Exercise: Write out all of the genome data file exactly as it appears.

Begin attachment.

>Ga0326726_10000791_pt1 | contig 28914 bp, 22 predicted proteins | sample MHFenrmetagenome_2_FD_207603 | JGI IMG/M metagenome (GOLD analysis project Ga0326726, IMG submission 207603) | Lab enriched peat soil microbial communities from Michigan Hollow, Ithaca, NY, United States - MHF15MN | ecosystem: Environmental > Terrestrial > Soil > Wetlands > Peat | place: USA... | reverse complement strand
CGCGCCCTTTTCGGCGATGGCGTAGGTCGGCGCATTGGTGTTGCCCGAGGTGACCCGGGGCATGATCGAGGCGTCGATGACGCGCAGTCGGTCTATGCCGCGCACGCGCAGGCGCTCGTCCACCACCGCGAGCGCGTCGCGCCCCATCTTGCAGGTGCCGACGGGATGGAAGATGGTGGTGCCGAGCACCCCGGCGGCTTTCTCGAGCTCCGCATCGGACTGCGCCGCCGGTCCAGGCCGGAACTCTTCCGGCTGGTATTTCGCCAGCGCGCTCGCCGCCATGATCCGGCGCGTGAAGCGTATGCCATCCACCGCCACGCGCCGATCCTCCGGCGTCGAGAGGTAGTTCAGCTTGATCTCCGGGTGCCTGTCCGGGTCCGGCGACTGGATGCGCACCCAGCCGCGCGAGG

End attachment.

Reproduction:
>Ga0326726_10000791_pt1 | contig 28914 bp, 22 predicted proteins | sample MHFenrmetagenome_2_FD_207603 | JGI IMG/M metagenome (GOLD analysis project Ga0326726, IMG submission 207603) | Lab enriched peat soil microbial communities from Michigan Hollow, Ithaca, NY, United States - MHF15MN | ecosystem: Environmental > Terrestrial > Soil > Wetlands > Peat | place: USA... | reverse complement strand
CGCGCCCTTTTCGGCGATGGCGTAGGTCGGCGCATTGGTGTTGCCCGAGGTGACCCGGGGCATGATCGAGGCGTCGATGACGCGCAGTCGGTCTATGCCGCGCACGCGCAGGCGCTCGTCCACCACCGCGAGCGCGTCGCGCCCCATCTTGCAGGTGCCGACGGGATGGAAGATGGTGGTGCCGAGCACCCCGGCGGCTTTCTCGAGCTCCGCATCGGACTGCGCCGCCGGTCCAGGCCGGAACTCTTCCGGCTGGTATTTCGCCAGCGCGCTCGCCGCCATGATCCGGCGCGTGAAGCGTATGCCATCCACCGCCACGCGCCGATCCTCCGGCGTCGAGAGGTAGTTCAGCTTGATCTCCGGGTGCCTGTCCGGGTCCGGCGACTGGATGCGCACCCAGCCGCGCGAGG